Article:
The TALON, in fact, played a large role in the now famous battle of Tora Bora. These heavily armed mini-tanks were sent into the areas where humans feared to tread, dispatching Al-Qaida fighters and searching for the Bin Laden himself. And while these machines never did find our elusive arch enemy, they did prove themselves to be an effective alternative to putting troops at risk.
Today these same types of machines are also being put to use in Iraq. Along with the TALON, smaller variants of these robots have proven themselves time and time again.
Among them are the man-portable iRobot Packbot Tactical EOD Mobile Robot designed to eliminate the dangerous improvised explosive devices that have been so harmful to our troops in Iraq.
Developed by the same company that produces the famous Roomba robotic vacuum cleaner, about 300 of these Packbots have been deployed in Iraq. Since then they have been involved thousands of Explosive Ordinance Device (EOD) missions.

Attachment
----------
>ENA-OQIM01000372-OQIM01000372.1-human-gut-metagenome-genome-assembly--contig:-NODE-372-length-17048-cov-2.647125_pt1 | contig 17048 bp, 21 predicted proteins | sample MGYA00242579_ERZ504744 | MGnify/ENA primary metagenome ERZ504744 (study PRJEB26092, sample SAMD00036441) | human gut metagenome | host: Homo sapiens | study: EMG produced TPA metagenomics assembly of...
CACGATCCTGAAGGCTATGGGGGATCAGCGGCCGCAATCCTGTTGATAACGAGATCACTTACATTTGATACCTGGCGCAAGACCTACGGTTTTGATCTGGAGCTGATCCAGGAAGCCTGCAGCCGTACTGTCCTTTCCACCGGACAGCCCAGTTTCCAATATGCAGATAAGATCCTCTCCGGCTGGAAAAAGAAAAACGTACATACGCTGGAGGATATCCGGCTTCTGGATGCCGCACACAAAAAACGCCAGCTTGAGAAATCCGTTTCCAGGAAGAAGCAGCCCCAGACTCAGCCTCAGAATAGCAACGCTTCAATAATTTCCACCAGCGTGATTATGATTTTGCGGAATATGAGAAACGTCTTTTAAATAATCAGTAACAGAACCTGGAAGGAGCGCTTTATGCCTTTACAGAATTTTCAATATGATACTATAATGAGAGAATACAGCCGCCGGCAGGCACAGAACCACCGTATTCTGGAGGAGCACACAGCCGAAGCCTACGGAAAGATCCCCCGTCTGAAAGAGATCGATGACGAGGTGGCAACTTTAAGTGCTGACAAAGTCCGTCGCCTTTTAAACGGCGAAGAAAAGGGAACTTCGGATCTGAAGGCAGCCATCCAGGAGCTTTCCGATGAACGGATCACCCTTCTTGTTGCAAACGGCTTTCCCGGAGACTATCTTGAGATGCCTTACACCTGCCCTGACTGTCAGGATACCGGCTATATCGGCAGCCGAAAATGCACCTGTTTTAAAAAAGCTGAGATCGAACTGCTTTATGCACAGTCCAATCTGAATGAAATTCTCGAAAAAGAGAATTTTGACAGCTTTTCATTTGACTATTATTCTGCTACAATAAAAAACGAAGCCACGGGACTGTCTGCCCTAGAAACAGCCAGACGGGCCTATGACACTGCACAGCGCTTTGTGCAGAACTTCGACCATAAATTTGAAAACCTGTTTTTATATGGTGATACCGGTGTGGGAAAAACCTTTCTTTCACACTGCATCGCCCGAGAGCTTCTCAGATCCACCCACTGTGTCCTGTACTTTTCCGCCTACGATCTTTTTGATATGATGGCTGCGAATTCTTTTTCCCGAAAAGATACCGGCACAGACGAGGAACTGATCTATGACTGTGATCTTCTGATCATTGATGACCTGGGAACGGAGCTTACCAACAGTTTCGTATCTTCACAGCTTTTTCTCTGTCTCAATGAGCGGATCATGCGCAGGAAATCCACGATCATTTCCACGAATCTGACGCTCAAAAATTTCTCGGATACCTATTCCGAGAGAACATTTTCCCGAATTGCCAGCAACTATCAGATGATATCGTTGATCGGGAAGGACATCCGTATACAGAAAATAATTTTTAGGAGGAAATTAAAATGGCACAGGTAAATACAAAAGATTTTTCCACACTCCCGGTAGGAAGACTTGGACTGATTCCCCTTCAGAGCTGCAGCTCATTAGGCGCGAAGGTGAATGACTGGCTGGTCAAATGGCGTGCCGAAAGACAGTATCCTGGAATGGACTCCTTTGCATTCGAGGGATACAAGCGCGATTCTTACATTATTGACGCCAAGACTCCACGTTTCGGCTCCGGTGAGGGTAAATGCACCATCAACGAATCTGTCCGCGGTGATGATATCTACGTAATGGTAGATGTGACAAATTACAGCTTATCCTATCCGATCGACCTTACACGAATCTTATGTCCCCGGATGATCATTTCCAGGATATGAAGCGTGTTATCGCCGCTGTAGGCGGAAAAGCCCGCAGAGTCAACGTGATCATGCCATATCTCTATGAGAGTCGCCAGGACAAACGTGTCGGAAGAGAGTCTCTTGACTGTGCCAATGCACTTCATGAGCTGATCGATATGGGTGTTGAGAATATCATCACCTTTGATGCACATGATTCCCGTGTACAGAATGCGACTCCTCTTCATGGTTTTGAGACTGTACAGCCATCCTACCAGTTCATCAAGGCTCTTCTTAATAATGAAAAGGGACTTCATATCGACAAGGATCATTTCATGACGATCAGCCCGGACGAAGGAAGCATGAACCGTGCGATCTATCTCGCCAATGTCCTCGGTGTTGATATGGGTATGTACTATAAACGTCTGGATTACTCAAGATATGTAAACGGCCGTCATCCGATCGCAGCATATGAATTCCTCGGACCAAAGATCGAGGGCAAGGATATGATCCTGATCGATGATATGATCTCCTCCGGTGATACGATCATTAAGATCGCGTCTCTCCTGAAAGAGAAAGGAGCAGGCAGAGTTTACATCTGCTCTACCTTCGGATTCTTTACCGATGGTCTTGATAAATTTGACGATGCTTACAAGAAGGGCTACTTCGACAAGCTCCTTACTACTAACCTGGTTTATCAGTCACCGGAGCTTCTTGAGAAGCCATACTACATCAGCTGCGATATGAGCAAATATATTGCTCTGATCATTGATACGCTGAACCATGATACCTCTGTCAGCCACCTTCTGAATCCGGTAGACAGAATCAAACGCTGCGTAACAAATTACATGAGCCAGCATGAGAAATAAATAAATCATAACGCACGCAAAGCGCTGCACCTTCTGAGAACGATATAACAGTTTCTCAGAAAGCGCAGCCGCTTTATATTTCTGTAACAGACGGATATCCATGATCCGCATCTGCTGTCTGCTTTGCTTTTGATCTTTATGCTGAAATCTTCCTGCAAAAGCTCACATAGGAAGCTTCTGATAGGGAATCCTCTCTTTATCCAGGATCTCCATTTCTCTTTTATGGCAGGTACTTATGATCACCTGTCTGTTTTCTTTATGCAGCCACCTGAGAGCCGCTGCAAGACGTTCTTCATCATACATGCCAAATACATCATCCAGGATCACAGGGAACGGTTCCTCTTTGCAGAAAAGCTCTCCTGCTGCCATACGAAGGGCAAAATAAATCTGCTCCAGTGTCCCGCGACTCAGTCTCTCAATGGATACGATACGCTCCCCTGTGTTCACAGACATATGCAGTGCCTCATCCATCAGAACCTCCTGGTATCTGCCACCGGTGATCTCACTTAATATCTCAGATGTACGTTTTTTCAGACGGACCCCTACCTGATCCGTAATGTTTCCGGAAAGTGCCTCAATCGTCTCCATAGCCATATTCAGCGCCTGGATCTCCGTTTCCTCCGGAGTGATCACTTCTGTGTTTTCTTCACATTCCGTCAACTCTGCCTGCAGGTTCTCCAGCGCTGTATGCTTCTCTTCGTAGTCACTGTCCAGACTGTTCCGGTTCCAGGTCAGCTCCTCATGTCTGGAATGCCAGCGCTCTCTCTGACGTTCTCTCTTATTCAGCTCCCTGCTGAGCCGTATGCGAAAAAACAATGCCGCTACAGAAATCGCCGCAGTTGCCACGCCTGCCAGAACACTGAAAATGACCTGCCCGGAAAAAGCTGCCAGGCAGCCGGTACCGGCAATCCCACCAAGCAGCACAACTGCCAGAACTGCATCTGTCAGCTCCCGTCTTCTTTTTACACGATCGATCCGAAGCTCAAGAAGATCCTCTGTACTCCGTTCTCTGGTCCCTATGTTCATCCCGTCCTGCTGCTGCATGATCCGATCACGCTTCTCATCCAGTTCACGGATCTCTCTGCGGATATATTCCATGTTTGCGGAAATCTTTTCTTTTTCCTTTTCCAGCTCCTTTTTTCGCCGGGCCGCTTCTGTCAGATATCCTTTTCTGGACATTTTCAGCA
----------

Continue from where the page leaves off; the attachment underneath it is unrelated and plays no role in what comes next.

These rugged track wheeled devices are controlled by users on the ground using the same type of joystick controls that are commonplace among video gamers. Working form the safety of a vehicle soldiers use a monitor to guide the robot to the weapon and are able to disable it without having to go to the extreme of sending in a man with a clunky bomb suit.
The bottom line for these robotic exploits is saved American lives. As a Navy chief said commenting on a Packbot destroyed in the line of duty, "When a robot dies you don't have to write a letter to its mother."
Other robots produced by the company include the PackBot Scout and the Packbot Explorer, which allow soldiers to perform reconnaissance and surveillance missions from safe positions.
Above: Visualization of a Venca BEAR Robot
The company has even teamed up with John Deere to produce a ground vehicle based on the popular M-Gator design. The autonomous vehicle is designed to serve numerous important roles including acting as an unmanned scout, a perimeter guard, and a supply carrier. Versions of the prototype are currently being produced and could see battlefield action in the near future.